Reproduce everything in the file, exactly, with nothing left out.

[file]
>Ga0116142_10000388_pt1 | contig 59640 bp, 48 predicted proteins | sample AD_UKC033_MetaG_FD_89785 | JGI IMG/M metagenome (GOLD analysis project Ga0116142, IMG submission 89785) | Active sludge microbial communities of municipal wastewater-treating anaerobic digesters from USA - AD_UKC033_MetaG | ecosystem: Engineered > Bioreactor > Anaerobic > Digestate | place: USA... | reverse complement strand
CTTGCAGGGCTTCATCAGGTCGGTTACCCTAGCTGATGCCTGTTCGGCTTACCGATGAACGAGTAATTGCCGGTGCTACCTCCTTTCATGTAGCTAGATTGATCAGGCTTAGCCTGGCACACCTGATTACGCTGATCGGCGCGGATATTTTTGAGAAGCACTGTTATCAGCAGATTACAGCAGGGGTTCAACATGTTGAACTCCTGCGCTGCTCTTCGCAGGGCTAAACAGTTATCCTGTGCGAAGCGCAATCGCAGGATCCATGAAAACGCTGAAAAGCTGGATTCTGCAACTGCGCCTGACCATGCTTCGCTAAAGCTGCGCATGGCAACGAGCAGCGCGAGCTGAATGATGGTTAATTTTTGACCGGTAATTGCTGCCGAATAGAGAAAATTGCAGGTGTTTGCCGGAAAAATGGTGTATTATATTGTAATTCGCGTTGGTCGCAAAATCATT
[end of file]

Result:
>Ga0116142_10000388_pt1 | contig 59640 bp, 48 predicted proteins | sample AD_UKC033_MetaG_FD_89785 | JGI IMG/M metagenome (GOLD analysis project Ga0116142, IMG submission 89785) | Active sludge microbial communities of municipal wastewater-treating anaerobic digesters from USA - AD_UKC033_MetaG | ecosystem: Engineered > Bioreactor > Anaerobic > Digestate | place: USA... | reverse complement strand
CTTGCAGGGCTTCATCAGGTCGGTTACCCTAGCTGATGCCTGTTCGGCTTACCGATGAACGAGTAATTGCCGGTGCTACCTCCTTTCATGTAGCTAGATTGATCAGGCTTAGCCTGGCACACCTGATTACGCTGATCGGCGCGGATATTTTTGAGAAGCACTGTTATCAGCAGATTACAGCAGGGGTTCAACATGTTGAACTCCTGCGCTGCTCTTCGCAGGGCTAAACAGTTATCCTGTGCGAAGCGCAATCGCAGGATCCATGAAAACGCTGAAAAGCTGGATTCTGCAACTGCGCCTGACCATGCTTCGCTAAAGCTGCGCATGGCAACGAGCAGCGCGAGCTGAATGATGGTTAATTTTTGACCGGTAATTGCTGCCGAATAGAGAAAATTGCAGGTGTTTGCCGGAAAAATGGTGTATTATATTGTAATTCGCGTTGGTCGCAAAATCATT